Densitybased algorithms define clusters as subspaces where the objects are dense and they are separated by subspaces of low density (e.g. Du et al. 2018, Singh and Meshram 2017, Azzalini and Menardi 2016, Gionis et al. 2005). The implementation of densitybased algorithms for categorical data is challenging as the values of features are unordered. Even though they can be fast in clustering, they may fail to cluster data with varying density.
Hierarchical algorithms represent the data as a tree of nodes, where each node is a possible grouping of data. There are two possible ways of clustering categorical data using hierarchical algorithms: in an agglomerative (bottomup) and divisive (topdown) fashion. However, the latter is less common. The main concept of the agglomerative algorithm is using a similarity measure to gradually allocate the objects to the nodes of the tree. The main disadvantage of hierarchical clustering is their slow speed. Another problem is that the clusters may merge, thus these algorithms might lead to information distortion. Several hierarchical clustering algorithms for categorical data are LIMBO (
Andritsos et al. 2004), ROCK (Guha et al. 2000), COBWEB (Fisher 1987).Projected clustering algorithms are based on the fact that in high dimensional datasets clusters are formed based on specific subsets of features. In other words, each cluster is a subspace of highdimensional datasets defined by a subset of features only relevant to that cluster. The main issue with projected clustering algorithms is that it requires userspecified parameters. If the defined parameters are inaccurate the clustering will be poor. Projected cluster algorithms include HIERDENC (Andreopoulos et al. 2007), CLICKS (Zaki and Peters 2005), STIRR (Gibson et al. 2000), CLOPE (Yang et al. 2002), CACTUS (Ganti et al. 1999).
Summarizing the existing algorithms we can conclude that most of them find some tradeoff between accuracy and speed. However, considering the growing interest in analyzing categorical data in social, behavior, biomedical science we are more interested in high accurate algorithms. Furthermore, as one can notice the majority of the algorithms uses some distance, similarity or density metrics and defines representatives of clusters as a subroutine of the algorithms. At the same time, they also require userspecified parameters. These factors can be seen as limitations in case of clustering categorical data. Therefore we propose a new approach to partitioning the categorical data, which avoids these features. To introduce latter, in the next section we discuss the main characteristics of categorical data.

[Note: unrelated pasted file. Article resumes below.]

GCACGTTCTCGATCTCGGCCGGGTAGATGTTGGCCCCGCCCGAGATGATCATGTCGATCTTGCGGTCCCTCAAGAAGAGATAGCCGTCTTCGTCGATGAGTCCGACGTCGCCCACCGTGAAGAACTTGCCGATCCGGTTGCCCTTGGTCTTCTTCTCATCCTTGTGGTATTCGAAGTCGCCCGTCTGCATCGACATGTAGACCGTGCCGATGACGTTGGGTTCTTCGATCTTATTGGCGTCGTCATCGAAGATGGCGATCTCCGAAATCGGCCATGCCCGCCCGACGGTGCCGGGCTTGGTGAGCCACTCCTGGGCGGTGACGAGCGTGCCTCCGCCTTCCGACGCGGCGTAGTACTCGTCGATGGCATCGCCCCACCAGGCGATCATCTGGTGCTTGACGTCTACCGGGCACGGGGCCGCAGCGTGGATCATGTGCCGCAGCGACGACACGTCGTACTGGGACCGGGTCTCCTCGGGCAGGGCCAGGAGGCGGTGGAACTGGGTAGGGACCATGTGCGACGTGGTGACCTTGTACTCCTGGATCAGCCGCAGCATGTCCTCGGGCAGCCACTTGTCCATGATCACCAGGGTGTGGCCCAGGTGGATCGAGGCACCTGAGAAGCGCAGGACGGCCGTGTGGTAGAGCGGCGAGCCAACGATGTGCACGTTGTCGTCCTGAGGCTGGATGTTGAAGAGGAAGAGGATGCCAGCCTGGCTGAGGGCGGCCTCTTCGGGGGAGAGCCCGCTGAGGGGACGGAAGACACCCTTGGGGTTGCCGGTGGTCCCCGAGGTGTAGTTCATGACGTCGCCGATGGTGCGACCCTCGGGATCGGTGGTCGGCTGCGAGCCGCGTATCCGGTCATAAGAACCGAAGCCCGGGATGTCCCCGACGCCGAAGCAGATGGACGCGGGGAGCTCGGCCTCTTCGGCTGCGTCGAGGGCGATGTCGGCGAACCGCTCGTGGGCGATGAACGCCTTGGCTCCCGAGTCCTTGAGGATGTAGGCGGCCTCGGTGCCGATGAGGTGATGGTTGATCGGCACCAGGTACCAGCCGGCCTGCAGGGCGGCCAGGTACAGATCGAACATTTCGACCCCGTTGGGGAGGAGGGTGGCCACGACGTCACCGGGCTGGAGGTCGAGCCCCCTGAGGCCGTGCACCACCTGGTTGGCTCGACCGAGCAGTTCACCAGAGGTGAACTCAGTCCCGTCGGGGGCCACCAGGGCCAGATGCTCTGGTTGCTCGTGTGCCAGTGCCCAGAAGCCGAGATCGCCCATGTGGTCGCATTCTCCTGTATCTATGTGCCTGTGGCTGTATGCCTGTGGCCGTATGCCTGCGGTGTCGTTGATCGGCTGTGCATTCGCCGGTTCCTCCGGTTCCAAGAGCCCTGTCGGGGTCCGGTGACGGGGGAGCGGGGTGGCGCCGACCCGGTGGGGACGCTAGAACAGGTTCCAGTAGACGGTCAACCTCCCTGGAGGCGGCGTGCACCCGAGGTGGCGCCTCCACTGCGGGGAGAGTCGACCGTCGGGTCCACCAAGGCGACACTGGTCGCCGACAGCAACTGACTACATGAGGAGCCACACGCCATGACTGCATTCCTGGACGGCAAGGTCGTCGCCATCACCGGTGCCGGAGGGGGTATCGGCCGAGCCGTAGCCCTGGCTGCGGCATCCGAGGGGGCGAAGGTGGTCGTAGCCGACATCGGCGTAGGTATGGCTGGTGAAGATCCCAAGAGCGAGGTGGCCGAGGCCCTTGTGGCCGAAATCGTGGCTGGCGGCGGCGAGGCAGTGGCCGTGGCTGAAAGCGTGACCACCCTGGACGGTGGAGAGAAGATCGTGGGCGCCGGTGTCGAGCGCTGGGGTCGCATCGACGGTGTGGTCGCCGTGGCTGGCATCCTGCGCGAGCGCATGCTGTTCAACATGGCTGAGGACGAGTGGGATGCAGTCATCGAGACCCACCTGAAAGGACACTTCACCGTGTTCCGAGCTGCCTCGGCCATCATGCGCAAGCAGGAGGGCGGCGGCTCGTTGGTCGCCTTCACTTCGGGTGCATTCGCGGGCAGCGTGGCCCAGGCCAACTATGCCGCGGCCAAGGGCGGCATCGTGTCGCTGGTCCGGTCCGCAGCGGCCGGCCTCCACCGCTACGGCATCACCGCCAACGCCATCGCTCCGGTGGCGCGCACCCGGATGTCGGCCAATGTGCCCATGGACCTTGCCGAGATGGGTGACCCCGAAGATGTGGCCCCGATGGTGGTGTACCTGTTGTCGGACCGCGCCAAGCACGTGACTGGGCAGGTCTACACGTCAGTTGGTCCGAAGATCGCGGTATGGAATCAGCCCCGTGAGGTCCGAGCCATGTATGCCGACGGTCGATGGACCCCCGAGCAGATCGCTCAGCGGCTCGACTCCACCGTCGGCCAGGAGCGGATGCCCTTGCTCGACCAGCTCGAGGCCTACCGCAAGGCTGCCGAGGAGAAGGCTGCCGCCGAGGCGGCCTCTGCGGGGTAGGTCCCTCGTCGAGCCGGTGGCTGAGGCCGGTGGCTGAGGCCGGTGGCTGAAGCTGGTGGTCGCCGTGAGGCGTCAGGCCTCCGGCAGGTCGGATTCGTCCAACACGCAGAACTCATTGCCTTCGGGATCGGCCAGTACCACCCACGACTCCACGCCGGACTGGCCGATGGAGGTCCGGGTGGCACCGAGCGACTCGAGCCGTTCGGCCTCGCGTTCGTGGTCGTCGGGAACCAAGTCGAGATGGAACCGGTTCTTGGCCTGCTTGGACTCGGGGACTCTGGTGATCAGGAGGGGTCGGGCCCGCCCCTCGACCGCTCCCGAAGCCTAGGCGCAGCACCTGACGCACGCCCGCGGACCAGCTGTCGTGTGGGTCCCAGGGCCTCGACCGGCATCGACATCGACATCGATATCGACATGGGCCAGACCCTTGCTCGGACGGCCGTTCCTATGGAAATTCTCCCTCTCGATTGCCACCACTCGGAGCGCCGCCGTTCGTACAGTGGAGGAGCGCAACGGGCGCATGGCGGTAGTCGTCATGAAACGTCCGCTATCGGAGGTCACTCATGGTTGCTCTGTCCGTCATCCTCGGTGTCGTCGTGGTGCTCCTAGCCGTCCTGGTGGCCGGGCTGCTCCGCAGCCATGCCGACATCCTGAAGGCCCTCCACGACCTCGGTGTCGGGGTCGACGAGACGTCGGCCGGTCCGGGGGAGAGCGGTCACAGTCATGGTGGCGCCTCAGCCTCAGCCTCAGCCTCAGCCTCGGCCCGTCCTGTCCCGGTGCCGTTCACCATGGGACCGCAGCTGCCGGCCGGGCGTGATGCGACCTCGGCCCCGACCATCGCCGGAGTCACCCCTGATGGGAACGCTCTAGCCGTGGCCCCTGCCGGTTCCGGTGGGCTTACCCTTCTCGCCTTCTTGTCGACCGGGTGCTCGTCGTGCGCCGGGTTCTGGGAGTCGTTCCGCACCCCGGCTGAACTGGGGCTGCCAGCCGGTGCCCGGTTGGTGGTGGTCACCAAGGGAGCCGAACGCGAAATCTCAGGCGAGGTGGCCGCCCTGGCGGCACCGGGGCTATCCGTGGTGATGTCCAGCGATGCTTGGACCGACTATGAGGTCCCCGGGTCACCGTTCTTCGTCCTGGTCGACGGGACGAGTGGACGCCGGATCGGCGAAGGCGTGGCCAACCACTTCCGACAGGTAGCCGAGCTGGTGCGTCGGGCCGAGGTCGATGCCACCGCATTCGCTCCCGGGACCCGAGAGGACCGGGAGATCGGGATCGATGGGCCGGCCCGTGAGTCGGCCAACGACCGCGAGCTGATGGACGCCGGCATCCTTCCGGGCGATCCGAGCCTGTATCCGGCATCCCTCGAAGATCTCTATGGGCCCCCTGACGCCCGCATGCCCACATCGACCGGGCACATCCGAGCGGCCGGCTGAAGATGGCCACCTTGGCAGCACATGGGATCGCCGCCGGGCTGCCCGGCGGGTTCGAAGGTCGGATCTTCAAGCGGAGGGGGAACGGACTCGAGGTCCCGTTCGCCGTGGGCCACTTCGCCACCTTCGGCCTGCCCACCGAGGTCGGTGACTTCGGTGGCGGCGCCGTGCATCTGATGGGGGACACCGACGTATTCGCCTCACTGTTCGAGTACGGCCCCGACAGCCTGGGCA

3 Categorical data
Data comes in various forms such as numeric, categorical, mixture, spatial and so on. The analysis of each type of data poses unique challenges. The categorical data is not an exception. This type of data is widely used in political, social and biomedical science. For instance, the measures of attitudes and opinions can be assessed with categorical data. The measures of the performance of medical treatments can also be categorical. Even though the mentioned fields have the largest influence on the development of the methods for categorical data, this type of data also occurs in other fields such as marketing, behavior science, education, psychology, public health, engineering. In this paper, we focus only on categorical features with unordered categories.
For sake of notation, consider a multidimensional dataset containing objects. Each object is described by categorical features each with unique categories. Thus, the dataset can be viewed as a matrix below:
(1) 
where each object is described by a set of categories . Also, the frequency of the unique category in the dataset is defined as .
As the categorical features have discrete values with no order, the application of distance measures such as euclidean distance may yield inaccurate results. However, the most common approach to overcome this limitation is the implementation of data transformation techniques. For instance, one can use binarization to transform the data into binary data and then apply the distance measures. On the other hand, the traditional way of comparing two objects with categorical features is to simply check if the categories coincide. If the categories of all the features under consideration match, the objects can be viewed as similar. This does not mean they are the same, because they can be distinguished by other features. Thus, researchers have proposed various similarity measures instead of requiring all the features to match. The common approach is the overlap (
Stanfill and Waltz (1986)). According to it, the similarity between two objects and is assessed by:(2) 
where
(3) 
It can take values from . The closer value gets to one, the higher is the similarity between the objects.
While implementing overlap, one can notice that the probability of finding two objects with the same categories rapidly decreases as the number of features and the number of unique categories of each feature increases. The problem is that the overlap measure gives equal weights to the features and doesn’t take into account the importance of each feature in partitioning the data. However, the researchers have proposed more efficient ways of assessing similarity, which take into account the frequency of each category in the dataset. Researchers have introduced various types of similarity measures that are based on this concept (e.g.
Jian et al. 2018, dos Santos and Zárate 2015, Alamuri et al. 2014). Some of them are based on the probabilistic approaches, for instance, Goodall (Goodall 1966):(4) 
where
(5) 
Some are based on informationtheoretic approaches, for instance, Lin (Lin 1998).
(6) 
where
(7) 
Nevertheless, there are still cases when the use of similarity measures can be misleading. For instance, consider the dataset with 4 objects and 2 categorical features with categories respectively.